RESTING for the HMBIM? Huh?
August 17, 2012 at 1:41 PM
We’re a little over 5 weeks from HMBIM race day! How exciting. Distance and goal dependent you’re probably ‘adventuring’ into the heart of your training. You’ve been meticulously logging miles (or hours) building yourself up for Sept. 23rd’s big day. Take a moment and congratulate yourself; no, really. It’s not easy this day in age with kids, jobs, school, … life in general, to set aside blocks of training time. Great job - celebrate your intermediate milestones.
Last weekend was was a great HMBIM Course Tour. The number of runners was amazing and each carried with them a story and with that an equal amount of enthusiasm for running. Love it! Thanks to everyone that shared your enthusiasm with the Coastside Running Club (your wonderful course guides). It’s what makes this sport special.
Following the run I had a conversation with an HMBIM runner registered for the marathon. He approached me and said up until a few days ago he had been relatively injury free but his hip flexor is now sore. His training plan calls out for a 18 mile long run in 7 days, but he's worried about this ‘growing’ soreness and doesn’t want to miss his mid-week miles, especially not his long run (the cornerstone of marathon training).
I bring up this example because I think a lot of runners experience this situation in the heart of their training. I’d bet there are numerous HMBIM runners dealing with this right now. First and foremost, the best thing to do is to see your doctor. That’s where you’ll get the medical attention you need focused on your specific ailment. I’m not a trained medical professional, so take my advice appropriately. Continuing on...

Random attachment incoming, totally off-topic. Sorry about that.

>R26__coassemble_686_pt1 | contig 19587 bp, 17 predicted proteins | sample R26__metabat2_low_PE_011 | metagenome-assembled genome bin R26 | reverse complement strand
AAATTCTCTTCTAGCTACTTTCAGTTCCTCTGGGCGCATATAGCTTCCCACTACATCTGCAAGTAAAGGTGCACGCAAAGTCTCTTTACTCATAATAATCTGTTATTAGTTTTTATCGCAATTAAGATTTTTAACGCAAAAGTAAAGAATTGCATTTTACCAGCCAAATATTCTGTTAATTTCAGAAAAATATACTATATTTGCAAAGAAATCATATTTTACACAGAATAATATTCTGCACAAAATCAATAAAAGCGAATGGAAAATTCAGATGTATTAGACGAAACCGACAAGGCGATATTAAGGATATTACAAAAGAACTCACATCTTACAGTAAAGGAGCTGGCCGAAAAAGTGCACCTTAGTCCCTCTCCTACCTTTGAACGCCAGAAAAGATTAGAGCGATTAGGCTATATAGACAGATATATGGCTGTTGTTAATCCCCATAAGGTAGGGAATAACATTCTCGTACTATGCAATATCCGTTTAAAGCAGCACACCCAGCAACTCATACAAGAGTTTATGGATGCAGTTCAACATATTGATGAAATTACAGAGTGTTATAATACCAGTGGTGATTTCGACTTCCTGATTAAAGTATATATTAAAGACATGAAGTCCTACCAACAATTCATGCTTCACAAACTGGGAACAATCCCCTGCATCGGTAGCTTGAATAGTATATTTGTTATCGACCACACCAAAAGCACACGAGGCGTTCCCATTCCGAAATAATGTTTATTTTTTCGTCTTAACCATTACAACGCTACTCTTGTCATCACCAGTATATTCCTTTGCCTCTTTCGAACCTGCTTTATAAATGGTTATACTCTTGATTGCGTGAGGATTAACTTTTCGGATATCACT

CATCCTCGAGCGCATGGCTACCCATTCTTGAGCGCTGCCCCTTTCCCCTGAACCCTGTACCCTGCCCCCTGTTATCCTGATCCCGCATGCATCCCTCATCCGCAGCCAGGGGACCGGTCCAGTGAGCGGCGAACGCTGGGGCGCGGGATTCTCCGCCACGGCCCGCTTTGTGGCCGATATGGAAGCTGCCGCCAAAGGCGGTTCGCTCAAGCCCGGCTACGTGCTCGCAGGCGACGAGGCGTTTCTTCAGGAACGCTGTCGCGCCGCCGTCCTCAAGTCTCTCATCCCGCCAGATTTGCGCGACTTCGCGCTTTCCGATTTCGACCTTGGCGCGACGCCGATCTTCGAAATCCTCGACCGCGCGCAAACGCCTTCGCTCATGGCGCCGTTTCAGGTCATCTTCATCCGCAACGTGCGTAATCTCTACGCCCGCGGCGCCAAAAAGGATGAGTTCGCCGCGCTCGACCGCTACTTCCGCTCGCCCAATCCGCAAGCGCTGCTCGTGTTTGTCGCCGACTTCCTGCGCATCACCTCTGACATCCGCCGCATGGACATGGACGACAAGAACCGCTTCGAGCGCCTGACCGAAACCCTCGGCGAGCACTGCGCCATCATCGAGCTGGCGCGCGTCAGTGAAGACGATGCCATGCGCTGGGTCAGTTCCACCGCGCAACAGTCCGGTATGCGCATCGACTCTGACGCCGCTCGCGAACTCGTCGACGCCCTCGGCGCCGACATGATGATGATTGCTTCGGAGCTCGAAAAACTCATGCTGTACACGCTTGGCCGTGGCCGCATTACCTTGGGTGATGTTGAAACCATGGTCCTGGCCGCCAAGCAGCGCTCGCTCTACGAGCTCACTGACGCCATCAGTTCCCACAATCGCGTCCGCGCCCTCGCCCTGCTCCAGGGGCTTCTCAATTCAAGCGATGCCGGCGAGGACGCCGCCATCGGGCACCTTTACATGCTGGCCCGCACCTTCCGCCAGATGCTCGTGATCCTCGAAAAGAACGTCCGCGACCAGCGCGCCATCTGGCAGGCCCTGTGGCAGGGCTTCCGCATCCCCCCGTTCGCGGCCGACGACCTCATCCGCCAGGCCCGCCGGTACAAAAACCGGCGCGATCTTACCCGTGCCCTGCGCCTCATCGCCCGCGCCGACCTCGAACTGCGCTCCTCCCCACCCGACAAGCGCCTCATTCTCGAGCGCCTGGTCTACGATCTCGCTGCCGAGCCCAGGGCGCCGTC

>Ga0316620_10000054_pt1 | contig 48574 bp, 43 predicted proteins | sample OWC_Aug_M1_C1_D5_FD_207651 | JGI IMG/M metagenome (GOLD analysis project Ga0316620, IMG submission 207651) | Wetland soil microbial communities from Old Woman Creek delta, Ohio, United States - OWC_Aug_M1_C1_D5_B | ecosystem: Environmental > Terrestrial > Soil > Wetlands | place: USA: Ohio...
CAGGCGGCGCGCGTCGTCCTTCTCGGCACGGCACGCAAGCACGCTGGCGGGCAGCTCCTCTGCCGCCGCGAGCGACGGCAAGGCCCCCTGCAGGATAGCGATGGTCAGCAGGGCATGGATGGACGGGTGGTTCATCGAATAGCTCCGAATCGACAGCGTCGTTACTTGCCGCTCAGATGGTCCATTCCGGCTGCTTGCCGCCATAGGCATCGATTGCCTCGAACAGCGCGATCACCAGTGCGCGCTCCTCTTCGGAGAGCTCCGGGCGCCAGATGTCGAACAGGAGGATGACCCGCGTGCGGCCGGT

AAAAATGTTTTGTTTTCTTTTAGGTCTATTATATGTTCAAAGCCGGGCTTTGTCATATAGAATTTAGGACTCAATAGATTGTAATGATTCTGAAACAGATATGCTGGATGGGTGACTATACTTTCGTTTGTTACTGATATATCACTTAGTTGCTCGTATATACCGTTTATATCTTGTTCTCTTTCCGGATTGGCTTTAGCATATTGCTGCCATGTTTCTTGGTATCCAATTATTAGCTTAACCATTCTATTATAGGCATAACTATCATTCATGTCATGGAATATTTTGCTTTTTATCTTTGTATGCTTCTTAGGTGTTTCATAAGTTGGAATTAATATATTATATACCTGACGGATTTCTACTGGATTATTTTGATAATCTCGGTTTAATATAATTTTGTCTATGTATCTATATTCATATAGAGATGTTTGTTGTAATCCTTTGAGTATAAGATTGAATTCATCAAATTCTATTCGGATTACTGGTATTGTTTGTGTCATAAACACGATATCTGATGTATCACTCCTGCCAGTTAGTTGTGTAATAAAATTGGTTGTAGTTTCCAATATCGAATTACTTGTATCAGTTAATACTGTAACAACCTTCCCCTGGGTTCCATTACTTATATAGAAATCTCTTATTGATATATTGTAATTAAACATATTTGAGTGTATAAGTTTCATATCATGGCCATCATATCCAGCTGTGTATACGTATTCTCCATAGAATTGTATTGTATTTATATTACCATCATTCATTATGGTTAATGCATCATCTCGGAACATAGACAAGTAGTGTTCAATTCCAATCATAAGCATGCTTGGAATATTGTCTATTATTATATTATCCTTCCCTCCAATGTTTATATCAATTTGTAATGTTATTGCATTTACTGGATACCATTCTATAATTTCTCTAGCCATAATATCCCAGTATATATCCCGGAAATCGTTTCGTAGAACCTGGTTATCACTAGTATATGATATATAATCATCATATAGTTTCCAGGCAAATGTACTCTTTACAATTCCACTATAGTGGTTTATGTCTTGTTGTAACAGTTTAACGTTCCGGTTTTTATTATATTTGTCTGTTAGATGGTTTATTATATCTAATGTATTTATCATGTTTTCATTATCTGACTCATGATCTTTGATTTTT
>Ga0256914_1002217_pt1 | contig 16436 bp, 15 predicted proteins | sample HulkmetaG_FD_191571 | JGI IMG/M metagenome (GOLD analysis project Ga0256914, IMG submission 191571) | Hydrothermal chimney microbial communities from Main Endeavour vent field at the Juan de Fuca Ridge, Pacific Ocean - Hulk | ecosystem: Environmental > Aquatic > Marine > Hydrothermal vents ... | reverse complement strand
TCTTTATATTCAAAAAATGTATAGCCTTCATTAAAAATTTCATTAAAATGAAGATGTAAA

This does bring up a component of training that is all too often overlooked by runners, especially new runners brimming with enthusiasm.
It’s one of the most overlooked components of a good training plan. It’s really easy, super easy, for marathoners for example to hyper-focus on that 20 mile long run they’re scheduled to hit this weekend. Short distance runners aren't immune either! Laying in the background is the other side of the workout: REST and RECOVERY, possibly more important than the 20 mile run. Consequently if you don’t balance your runs with proper recovery your body will communicate that to you in the form of aches and pains, then ultimately injury.
Think of it like this. Training is a cycle of stimulus and adaptation. The stimulus is the 20 mile run you’re about to do. The adaptation is your body’s response to that stimulus. For that stimulus to be most effective you need to provide it the necessary tools: REST, nutritious foods, proper re-hydration, and vitamins. Supplying these provides a foundation for your body to most effectively and quickly adapt to the stimulus cycle. Over time if you neglect REST you can accumulate training effects which build into these aches, pains, and injuries. Remember, these are signals from your body - pay attention to them. Learn to read them. Most often they are requests for REST.
My advice to the HMBIM runner, and to others out there, it’s okay to skip a few runs in your training plan. Take the time to cross-train or re-focus on the big picture. If you miss a run or two along the way it won’t have a dramatic effect on your finishing time. In fact, I’d say in most cases it’ll make you faster. That’s been my experience!
Enjoy the Run,
Franz Dill is the Director of Training for the Half Moon Bay International Marathon, and is responsible for organizing all online and in-person training resources for athletes participating in the HMBIM. Franz is an accomplished ultramarathoner who completed the coveted Grand Slam of Ultrarunning in 2011 and is also a Certified Coach with the Road Runner's Club of America (RRCA).